Hi! 👋 I'm Kevin, a sophomore at MIT studying EECS and pursuing a concurrent master's in AI. These days, I spend lots of time thinking about transparency in deep neural networks, making machine learning systems improve themselves, and how AI can solve impactful problems in computational biology and NLP.
I also care deeply about teaching. Back at home, I founded the Association for Young Scientists & Innovators, a student-run non-profit that provides personalized science fair, research, and computer science mentorship to aspiring scientists. I still occasionally mentor students via AYSI, and I organize and teach for [email protected] Workshops. In my free time, I enjoy running, cooking, hiking, playing card games, sucking at basketball, and wandering the streets of new cities.
We investigate the mechanisms underlying factual knowledge recall in autoregressive transformer language models. First, we develop a causal intervention for identifying neuron activations capable of altering a model's factual predictions. Within large GPT-style models, this reveals two distinct sets of neurons that we hypothesize correspond to knowing an abstract fact and saying a concrete word, respectively. This insight inspires the development of ROME, a novel method for editing facts stored in model weights. For evaluation, we assemble CounterFact, a dataset of over twenty thousand counterfactuals and tools to facilitate sensitive measurements of knowledge editing. Using CounterFact, we confirm the distinction between saying and knowing neurons, and we find that ROME achieves state-of-the-art performance in knowledge editing compared to other methods. An interactive demo notebook, full code implementation, and the dataset are available.
Jagdeep Bhatia*, Kevin Meng*
Perceptual hashes map images with identical semantic content to the same n-bit hash value, while mapping semantically-different images to different hashes. These algorithms carry important applications in cybersecurity such as copyright infringement detection, content fingerprinting, and surveillance. Apple's NeuralHash is one such system that aims to detect the presence of illegal content on users' devices without compromising consumer privacy. We make the surprising discovery that NeuralHash is approximately linear, which inspires the development of novel black-box attacks that can (i) evade detection of "illegal" images, (ii) generate near-collisions, and (iii) leak information about hashed images, all without access to model parameters. These vulnerabilities pose serious threats to NeuralHash's security goals; to address them, we propose a simple fix using classical cryptographic standards.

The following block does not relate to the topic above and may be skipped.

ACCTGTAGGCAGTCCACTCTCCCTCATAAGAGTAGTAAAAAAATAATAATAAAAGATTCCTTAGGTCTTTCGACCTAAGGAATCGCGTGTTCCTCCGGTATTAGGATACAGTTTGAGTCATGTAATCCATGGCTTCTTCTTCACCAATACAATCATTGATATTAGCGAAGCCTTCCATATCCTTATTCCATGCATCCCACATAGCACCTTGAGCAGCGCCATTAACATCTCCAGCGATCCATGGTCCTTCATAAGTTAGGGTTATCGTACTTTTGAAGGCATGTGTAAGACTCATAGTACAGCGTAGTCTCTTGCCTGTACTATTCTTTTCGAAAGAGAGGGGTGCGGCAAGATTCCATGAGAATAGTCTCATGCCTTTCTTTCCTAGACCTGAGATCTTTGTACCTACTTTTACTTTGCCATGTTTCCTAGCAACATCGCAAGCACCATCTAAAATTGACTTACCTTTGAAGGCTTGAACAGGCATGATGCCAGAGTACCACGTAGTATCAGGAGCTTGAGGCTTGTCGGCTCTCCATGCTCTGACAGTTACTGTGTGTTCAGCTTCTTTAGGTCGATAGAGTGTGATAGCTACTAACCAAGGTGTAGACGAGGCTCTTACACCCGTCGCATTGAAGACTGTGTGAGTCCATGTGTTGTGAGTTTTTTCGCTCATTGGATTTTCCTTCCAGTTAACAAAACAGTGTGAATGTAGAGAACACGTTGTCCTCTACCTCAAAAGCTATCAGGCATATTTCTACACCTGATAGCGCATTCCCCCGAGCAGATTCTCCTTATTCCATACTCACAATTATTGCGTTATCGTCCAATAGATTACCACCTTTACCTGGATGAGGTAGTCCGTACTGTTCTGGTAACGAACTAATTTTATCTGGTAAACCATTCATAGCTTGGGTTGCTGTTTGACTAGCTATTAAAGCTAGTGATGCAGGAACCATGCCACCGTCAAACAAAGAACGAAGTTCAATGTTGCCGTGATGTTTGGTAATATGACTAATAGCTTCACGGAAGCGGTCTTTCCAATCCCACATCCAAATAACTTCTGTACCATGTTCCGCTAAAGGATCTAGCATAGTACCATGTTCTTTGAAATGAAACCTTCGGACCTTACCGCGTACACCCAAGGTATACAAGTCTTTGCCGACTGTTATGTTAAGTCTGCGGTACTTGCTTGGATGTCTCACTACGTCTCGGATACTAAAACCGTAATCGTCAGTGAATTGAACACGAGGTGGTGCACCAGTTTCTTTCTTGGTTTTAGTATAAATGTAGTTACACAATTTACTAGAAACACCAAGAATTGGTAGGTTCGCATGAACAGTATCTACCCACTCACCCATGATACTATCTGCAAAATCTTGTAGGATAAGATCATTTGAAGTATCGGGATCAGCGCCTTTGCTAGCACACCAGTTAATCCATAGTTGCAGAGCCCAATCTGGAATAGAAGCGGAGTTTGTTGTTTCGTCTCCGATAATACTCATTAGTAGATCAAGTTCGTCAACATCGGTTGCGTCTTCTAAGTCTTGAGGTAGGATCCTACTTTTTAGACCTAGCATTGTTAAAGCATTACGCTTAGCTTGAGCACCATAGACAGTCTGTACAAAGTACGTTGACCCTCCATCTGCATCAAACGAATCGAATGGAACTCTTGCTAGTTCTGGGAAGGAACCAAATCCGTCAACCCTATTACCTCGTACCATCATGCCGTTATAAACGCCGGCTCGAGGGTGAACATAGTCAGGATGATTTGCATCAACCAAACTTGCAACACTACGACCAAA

VeriClaim contains two computational modules: the claim-spotter and claim-checker. The claim-spotter first selects “check-worthy” factual statements from large amounts of text using a Bidirectional Encoder Representations from Transformers (BERT) model trained with a novel gradient-based adversarial training algorithm. Then, selected factual statements are passed to the claim-checker, which employs a separate stance detection BERT model to verify each statement using evidence retrieved from a multitude of knowledge resources. Web interface inspired by Fakta, from MIT.